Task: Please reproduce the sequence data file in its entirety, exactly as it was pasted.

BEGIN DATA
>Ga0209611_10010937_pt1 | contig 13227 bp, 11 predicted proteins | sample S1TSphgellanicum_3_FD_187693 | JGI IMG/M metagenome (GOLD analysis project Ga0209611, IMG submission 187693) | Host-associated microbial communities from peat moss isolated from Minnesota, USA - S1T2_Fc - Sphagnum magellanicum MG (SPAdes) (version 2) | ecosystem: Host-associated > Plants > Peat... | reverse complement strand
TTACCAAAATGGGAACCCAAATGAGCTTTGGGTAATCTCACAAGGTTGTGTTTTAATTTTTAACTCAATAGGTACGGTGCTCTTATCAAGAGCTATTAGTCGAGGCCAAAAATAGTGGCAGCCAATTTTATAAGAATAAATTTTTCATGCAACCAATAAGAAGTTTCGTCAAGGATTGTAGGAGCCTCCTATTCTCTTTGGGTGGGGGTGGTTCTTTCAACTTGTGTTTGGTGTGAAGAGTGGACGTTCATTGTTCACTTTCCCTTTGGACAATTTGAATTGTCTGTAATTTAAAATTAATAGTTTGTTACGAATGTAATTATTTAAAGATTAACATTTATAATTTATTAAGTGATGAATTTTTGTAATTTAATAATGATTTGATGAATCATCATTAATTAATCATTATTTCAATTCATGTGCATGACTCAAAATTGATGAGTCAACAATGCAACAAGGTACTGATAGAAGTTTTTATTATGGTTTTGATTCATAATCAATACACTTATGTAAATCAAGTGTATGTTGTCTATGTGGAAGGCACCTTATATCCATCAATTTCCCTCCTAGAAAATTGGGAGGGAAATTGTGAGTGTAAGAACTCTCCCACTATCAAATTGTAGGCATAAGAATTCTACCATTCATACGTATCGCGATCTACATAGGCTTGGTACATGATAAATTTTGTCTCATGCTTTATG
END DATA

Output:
>Ga0209611_10010937_pt1 | contig 13227 bp, 11 predicted proteins | sample S1TSphgellanicum_3_FD_187693 | JGI IMG/M metagenome (GOLD analysis project Ga0209611, IMG submission 187693) | Host-associated microbial communities from peat moss isolated from Minnesota, USA - S1T2_Fc - Sphagnum magellanicum MG (SPAdes) (version 2) | ecosystem: Host-associated > Plants > Peat... | reverse complement strand
TTACCAAAATGGGAACCCAAATGAGCTTTGGGTAATCTCACAAGGTTGTGTTTTAATTTTTAACTCAATAGGTACGGTGCTCTTATCAAGAGCTATTAGTCGAGGCCAAAAATAGTGGCAGCCAATTTTATAAGAATAAATTTTTCATGCAACCAATAAGAAGTTTCGTCAAGGATTGTAGGAGCCTCCTATTCTCTTTGGGTGGGGGTGGTTCTTTCAACTTGTGTTTGGTGTGAAGAGTGGACGTTCATTGTTCACTTTCCCTTTGGACAATTTGAATTGTCTGTAATTTAAAATTAATAGTTTGTTACGAATGTAATTATTTAAAGATTAACATTTATAATTTATTAAGTGATGAATTTTTGTAATTTAATAATGATTTGATGAATCATCATTAATTAATCATTATTTCAATTCATGTGCATGACTCAAAATTGATGAGTCAACAATGCAACAAGGTACTGATAGAAGTTTTTATTATGGTTTTGATTCATAATCAATACACTTATGTAAATCAAGTGTATGTTGTCTATGTGGAAGGCACCTTATATCCATCAATTTCCCTCCTAGAAAATTGGGAGGGAAATTGTGAGTGTAAGAACTCTCCCACTATCAAATTGTAGGCATAAGAATTCTACCATTCATACGTATCGCGATCTACATAGGCTTGGTACATGATAAATTTTGTCTCATGCTTTATG